by Jonathan Cardew
In the middle of the dartboard was a villain. Ninja Features. That was actually the name I had given him. He was pinned up on the board and taking his comeuppance, via darts. Throwing the darts were the good guys, of course. One was called Mummyface. Mummyface was a kind of squashed dartboard shape himself, with legs coming out of his head and a big-toothed grin and spaced-out eyes. I can visualize these images today, even though the comic book I wrote at nine is long gone. I can visualize Mr. Taylor, my English teacher, with his short-cropped beard and long legs, and I can still feel his enthusiasm for the work I’d done three decades later.
I was enthralled, but mostly I was stoned, during Contemporary Fiction and the Self-Conscious Novel (I was also very self-conscious during the Self-Conscious Novel). Dr. Vic Sage mumbled. He ruminated. He had a beard. Sometimes, he just stared at us in our seminar room, modeled after a Swedish prison. He recommended I do a creative dissertation. We’d read Gulliver’s Travels, Cervantes, AL Kennedy, Arabian Nights. This was the late 90s in Norwich. I was raving a lot. I had my head in music. I put pen to paper badly. I licked Rizla and made spliffs, and wrote even worse. The Sage recommended Vox, a novel in dialogue. It was an erotic telephone conversation, which I devoured in one sitting. Then I wrote the best story I’d ever written. I kept on smoking for years.
A Chance Encounter
I was about to have a baby. Not personally—via my wife. So I jumped head first into an MA at Sheffield Hallam University, as you do. Professor E.A. “Archie” Markham was from Montserrat, a small volcanic island in the Caribbean. He was back from Paris, in emeritus, teaching the short story unit. The English Department was in desperate need of a short story writer. I think they missed me, he said. He was the funniest person I know. And always late. And always equipped with a joke in observation form. One of our readings was ‘Chance Traveller’ by Haruki Murakami, a story about chance encounters* and coincidences. I read and re-read it. I wrote more bad stories. I cradled a baby. I worked a demoralizing job. I followed every word he said in our seminars. I followed every joke to the punch line. He suggested that we write a story about a year when spring didn’t happen, when the flowers didn’t sprout up out of the ground and the leaves didn’t return to the trees. I haven’t written that story yet. He passed away suddenly on his stairwell in Paris in 2008.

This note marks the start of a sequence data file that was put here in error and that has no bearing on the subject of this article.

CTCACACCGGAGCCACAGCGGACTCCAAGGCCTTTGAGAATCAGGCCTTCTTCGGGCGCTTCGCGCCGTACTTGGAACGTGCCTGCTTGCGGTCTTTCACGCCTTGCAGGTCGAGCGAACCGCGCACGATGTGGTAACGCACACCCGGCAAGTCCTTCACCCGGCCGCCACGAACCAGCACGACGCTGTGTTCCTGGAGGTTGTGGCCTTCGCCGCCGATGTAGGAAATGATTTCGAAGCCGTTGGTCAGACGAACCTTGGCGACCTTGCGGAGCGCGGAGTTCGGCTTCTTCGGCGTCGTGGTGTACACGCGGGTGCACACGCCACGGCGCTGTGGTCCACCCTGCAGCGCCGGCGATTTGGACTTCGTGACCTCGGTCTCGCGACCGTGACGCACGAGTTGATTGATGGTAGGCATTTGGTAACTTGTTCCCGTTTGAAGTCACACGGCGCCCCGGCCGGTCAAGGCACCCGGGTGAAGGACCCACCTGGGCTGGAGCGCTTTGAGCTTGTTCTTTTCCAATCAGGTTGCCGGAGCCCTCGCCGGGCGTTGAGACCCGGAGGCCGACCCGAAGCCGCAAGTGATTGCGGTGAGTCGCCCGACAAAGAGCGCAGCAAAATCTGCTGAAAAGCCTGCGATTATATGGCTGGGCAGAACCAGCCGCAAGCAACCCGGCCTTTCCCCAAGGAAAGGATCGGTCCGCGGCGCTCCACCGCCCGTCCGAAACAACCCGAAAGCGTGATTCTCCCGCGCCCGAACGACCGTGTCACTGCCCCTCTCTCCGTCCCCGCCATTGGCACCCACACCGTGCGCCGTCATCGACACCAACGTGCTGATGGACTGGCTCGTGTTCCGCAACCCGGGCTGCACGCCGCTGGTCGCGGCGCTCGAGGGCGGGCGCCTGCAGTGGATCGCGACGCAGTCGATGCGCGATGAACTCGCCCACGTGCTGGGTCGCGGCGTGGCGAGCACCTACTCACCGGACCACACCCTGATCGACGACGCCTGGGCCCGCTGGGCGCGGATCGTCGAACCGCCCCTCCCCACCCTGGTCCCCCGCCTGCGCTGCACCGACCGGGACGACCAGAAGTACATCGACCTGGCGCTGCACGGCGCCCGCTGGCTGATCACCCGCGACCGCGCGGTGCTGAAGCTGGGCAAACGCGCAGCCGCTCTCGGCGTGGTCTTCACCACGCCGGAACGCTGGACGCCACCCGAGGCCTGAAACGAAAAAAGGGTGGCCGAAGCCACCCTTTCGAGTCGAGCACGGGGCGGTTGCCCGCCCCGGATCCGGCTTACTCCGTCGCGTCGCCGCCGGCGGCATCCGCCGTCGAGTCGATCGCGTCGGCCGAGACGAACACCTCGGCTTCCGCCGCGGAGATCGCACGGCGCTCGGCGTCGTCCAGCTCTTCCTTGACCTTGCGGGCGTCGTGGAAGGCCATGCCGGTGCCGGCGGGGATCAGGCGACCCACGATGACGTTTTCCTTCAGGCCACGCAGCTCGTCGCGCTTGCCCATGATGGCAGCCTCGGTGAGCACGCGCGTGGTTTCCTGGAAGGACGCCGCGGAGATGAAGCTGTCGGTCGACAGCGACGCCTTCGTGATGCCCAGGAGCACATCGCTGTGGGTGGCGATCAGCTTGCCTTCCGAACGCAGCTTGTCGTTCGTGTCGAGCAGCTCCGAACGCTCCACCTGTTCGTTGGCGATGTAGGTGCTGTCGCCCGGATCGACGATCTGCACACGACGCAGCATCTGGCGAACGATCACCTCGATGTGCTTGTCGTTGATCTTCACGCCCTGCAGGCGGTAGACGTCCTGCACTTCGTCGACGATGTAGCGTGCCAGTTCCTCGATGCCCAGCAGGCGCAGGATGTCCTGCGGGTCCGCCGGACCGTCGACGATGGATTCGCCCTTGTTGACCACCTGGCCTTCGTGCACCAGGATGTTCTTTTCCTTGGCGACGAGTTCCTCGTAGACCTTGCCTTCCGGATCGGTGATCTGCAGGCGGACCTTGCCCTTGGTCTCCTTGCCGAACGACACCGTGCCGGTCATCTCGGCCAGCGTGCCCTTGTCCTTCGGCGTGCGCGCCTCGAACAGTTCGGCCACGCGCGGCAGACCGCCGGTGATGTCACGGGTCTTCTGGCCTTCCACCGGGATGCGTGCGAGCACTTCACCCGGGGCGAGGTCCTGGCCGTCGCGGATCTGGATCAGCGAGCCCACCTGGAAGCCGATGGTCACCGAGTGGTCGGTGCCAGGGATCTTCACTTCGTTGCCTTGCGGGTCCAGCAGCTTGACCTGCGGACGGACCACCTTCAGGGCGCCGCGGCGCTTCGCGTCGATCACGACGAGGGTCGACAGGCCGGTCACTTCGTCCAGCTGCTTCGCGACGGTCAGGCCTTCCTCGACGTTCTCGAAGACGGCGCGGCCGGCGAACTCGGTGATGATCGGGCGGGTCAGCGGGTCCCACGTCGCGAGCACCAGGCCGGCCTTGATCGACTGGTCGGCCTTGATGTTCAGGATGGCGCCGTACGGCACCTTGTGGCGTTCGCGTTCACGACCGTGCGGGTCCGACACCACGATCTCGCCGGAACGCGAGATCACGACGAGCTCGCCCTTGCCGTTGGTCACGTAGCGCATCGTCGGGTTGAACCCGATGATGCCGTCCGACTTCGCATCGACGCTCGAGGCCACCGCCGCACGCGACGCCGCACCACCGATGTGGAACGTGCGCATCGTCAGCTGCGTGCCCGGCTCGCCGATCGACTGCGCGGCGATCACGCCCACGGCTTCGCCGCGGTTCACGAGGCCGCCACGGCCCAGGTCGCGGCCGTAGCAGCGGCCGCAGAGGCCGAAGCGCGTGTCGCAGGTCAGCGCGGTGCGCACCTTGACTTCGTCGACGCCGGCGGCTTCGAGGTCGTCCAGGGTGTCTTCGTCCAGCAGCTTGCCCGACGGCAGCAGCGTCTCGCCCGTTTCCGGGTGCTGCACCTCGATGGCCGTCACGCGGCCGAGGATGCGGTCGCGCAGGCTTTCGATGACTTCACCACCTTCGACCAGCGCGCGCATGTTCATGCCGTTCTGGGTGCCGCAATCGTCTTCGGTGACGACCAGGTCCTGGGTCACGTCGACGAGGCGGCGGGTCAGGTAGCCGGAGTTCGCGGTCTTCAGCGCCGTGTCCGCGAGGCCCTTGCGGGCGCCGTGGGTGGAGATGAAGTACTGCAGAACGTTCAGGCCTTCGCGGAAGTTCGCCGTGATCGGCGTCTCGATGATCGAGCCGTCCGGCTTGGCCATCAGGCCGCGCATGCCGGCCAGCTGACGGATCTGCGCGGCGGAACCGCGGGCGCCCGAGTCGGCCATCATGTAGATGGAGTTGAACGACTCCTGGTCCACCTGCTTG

*I don’t believe in chance encounters. I would like to thank every teacher for teaching me.
by Jonathan Cardew
|Photo by Matt Richie
We fingered anemones and flicked crabs that summer while our parents screamed and threw things. I was the older, I was in charge, but the rock pools were all different shapes and sizes. Foothold was complicated. My sister bled.
When my mother shushed her, I could feel the scorn. She was blonde; I was brunette. She was outspoken; I was quiet. The ocean sprayed salt against the hulls of boats in the harbour. Jellyfish washed up and died, flecked in sand and seaweed. A storm passed through, snapping masts like toothpicks. I dreamt of a city far from water.
(Originally published in KYSO Flash Issue 5)
Jonathan Cardew’s stories, interviews, and articles appear or are forthcoming in Atticus Review, Flash: The International Short-Short Story Magazine, The Forge, JMWW, Smokelong Quarterly, and Segue, among others. He holds an MA in Writing from Sheffield Hallam University, and he teaches English at Milwaukee Area Technical College, where he co-edits The Phoenix Literary and Arts Magazine. He was a finalist in this year’s Best Small Fictions.
“A History Without Suffering” by E.A. Markham
Dr. Victor Sage
An Interview with Jonathan Cardew:
Jonathan Cardew’s Website: